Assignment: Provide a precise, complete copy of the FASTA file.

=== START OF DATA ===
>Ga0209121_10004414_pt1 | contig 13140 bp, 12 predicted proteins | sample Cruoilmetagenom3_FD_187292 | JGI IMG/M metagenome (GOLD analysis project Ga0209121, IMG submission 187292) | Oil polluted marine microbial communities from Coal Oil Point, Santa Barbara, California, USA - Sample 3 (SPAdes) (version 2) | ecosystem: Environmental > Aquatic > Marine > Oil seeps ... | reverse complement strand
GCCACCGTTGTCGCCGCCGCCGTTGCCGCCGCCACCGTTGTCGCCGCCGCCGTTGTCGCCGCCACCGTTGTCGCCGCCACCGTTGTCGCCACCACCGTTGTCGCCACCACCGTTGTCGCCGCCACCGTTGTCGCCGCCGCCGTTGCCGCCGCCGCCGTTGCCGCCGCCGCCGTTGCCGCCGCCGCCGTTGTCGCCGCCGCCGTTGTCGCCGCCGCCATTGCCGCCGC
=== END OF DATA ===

>Ga0209121_10004414_pt1 | contig 13140 bp, 12 predicted proteins | sample Cruoilmetagenom3_FD_187292 | JGI IMG/M metagenome (GOLD analysis project Ga0209121, IMG submission 187292) | Oil polluted marine microbial communities from Coal Oil Point, Santa Barbara, California, USA - Sample 3 (SPAdes) (version 2) | ecosystem: Environmental > Aquatic > Marine > Oil seeps ... | reverse complement strand
GCCACCGTTGTCGCCGCCGCCGTTGCCGCCGCCACCGTTGTCGCCGCCGCCGTTGTCGCCGCCACCGTTGTCGCCGCCACCGTTGTCGCCACCACCGTTGTCGCCACCACCGTTGTCGCCGCCACCGTTGTCGCCGCCGCCGTTGCCGCCGCCGCCGTTGCCGCCGCCGCCGTTGCCGCCGCCGCCGTTGTCGCCGCCGCCGTTGTCGCCGCCGCCATTGCCGCCGC